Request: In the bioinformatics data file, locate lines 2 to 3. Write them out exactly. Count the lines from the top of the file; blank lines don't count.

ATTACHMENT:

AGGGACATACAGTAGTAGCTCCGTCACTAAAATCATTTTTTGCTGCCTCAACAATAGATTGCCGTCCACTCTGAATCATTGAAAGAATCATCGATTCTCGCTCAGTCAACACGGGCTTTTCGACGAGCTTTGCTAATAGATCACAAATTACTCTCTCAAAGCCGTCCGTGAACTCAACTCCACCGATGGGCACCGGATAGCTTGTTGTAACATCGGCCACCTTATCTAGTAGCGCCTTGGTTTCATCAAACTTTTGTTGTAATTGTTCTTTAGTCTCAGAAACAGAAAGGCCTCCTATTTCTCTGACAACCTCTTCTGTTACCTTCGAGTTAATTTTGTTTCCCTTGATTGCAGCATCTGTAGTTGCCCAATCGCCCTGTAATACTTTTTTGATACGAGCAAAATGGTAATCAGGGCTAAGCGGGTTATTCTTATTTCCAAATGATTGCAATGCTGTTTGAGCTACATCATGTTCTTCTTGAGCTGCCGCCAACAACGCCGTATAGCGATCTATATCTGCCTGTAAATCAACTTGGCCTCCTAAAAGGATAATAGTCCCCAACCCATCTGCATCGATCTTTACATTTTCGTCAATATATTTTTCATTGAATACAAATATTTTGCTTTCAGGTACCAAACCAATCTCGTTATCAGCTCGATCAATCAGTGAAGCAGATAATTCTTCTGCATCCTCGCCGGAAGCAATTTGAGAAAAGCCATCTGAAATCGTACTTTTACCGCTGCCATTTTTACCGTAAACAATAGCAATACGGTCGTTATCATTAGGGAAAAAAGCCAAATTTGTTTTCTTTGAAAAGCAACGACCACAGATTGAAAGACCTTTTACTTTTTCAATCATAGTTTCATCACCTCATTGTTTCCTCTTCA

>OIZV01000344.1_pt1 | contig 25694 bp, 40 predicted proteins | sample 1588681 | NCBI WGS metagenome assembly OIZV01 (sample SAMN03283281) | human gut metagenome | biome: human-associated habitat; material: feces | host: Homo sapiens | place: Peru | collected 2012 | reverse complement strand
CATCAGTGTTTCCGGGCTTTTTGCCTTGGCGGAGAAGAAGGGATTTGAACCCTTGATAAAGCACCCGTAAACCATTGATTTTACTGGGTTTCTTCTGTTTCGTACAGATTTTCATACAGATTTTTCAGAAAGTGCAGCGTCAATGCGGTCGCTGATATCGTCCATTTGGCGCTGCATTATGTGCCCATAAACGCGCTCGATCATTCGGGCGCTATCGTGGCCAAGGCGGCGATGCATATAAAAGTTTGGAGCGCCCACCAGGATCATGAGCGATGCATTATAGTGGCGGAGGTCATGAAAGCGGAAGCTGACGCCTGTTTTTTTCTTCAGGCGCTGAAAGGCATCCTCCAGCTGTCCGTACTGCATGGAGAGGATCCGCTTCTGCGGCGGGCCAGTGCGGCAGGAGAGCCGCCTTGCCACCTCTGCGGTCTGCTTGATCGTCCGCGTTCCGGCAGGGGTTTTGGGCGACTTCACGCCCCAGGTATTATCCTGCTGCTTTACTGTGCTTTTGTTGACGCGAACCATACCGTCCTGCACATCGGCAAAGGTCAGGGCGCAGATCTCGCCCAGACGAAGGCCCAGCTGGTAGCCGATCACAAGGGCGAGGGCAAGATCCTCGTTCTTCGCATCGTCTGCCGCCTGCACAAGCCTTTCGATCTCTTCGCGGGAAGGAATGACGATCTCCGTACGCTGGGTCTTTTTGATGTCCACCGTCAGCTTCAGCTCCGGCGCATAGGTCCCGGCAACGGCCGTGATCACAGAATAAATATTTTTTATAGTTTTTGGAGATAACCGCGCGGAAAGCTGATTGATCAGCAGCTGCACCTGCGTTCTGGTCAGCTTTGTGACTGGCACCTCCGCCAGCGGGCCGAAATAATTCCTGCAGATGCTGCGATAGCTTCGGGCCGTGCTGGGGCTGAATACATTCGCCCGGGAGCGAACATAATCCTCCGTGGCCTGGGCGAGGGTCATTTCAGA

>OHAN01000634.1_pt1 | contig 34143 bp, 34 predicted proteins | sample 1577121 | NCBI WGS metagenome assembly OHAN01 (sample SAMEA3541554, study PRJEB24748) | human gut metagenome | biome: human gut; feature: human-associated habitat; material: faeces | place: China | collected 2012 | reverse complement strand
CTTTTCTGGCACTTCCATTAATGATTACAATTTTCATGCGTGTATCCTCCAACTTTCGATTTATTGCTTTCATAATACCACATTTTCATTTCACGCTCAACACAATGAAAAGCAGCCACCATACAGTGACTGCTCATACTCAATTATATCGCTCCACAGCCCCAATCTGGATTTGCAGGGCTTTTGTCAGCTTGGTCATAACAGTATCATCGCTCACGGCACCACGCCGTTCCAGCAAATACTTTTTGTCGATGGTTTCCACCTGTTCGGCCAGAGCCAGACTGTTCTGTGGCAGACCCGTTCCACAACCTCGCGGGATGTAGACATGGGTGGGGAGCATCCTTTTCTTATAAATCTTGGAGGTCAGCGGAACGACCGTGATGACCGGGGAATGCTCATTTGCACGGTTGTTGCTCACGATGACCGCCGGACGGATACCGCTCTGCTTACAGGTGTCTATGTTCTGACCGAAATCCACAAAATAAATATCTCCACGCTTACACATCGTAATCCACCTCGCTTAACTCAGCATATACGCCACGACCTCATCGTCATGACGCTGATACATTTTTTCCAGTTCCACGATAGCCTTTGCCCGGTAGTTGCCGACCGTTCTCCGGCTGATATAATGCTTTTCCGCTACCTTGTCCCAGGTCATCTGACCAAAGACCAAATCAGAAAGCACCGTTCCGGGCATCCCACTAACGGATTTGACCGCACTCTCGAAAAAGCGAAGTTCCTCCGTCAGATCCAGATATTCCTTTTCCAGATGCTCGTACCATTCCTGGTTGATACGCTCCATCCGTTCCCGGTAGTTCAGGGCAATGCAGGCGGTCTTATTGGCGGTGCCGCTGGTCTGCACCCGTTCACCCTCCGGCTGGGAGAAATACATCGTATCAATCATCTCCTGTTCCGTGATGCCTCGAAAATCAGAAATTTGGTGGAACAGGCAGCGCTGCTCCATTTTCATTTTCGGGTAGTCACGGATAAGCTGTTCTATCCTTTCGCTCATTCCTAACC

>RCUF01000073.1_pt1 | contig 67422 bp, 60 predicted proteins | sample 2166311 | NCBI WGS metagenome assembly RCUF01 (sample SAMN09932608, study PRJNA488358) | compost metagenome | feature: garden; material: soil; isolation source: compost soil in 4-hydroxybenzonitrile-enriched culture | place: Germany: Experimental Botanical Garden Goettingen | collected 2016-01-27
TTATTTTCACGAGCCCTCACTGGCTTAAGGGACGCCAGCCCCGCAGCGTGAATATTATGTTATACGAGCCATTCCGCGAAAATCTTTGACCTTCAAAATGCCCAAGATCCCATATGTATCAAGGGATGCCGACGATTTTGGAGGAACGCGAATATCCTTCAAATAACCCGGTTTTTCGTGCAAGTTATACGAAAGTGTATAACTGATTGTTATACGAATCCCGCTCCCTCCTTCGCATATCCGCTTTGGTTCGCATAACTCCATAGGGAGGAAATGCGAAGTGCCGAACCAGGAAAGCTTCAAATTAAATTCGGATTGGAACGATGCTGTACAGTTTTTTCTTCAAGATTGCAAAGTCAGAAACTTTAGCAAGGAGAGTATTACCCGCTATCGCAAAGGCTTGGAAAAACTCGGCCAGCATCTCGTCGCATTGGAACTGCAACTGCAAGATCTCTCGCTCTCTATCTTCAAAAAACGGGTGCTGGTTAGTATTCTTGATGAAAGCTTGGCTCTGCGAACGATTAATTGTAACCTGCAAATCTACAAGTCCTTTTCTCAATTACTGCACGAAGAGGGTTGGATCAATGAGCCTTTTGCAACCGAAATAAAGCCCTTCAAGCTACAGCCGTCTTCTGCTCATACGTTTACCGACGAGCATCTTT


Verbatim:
>OIZV01000344.1_pt1 | contig 25694 bp, 40 predicted proteins | sample 1588681 | NCBI WGS metagenome assembly OIZV01 (sample SAMN03283281) | human gut metagenome | biome: human-associated habitat; material: feces | host: Homo sapiens | place: Peru | collected 2012 | reverse complement strand
CATCAGTGTTTCCGGGCTTTTTGCCTTGGCGGAGAAGAAGGGATTTGAACCCTTGATAAAGCACCCGTAAACCATTGATTTTACTGGGTTTCTTCTGTTTCGTACAGATTTTCATACAGATTTTTCAGAAAGTGCAGCGTCAATGCGGTCGCTGATATCGTCCATTTGGCGCTGCATTATGTGCCCATAAACGCGCTCGATCATTCGGGCGCTATCGTGGCCAAGGCGGCGATGCATATAAAAGTTTGGAGCGCCCACCAGGATCATGAGCGATGCATTATAGTGGCGGAGGTCATGAAAGCGGAAGCTGACGCCTGTTTTTTTCTTCAGGCGCTGAAAGGCATCCTCCAGCTGTCCGTACTGCATGGAGAGGATCCGCTTCTGCGGCGGGCCAGTGCGGCAGGAGAGCCGCCTTGCCACCTCTGCGGTCTGCTTGATCGTCCGCGTTCCGGCAGGGGTTTTGGGCGACTTCACGCCCCAGGTATTATCCTGCTGCTTTACTGTGCTTTTGTTGACGCGAACCATACCGTCCTGCACATCGGCAAAGGTCAGGGCGCAGATCTCGCCCAGACGAAGGCCCAGCTGGTAGCCGATCACAAGGGCGAGGGCAAGATCCTCGTTCTTCGCATCGTCTGCCGCCTGCACAAGCCTTTCGATCTCTTCGCGGGAAGGAATGACGATCTCCGTACGCTGGGTCTTTTTGATGTCCACCGTCAGCTTCAGCTCCGGCGCATAGGTCCCGGCAACGGCCGTGATCACAGAATAAATATTTTTTATAGTTTTTGGAGATAACCGCGCGGAAAGCTGATTGATCAGCAGCTGCACCTGCGTTCTGGTCAGCTTTGTGACTGGCACCTCCGCCAGCGGGCCGAAATAATTCCTGCAGATGCTGCGATAGCTTCGGGCCGTGCTGGGGCTGAATACATTCGCCCGGGAGCGAACATAATCCTCCGTGGCCTGGGCGAGGGTCATTTCAGA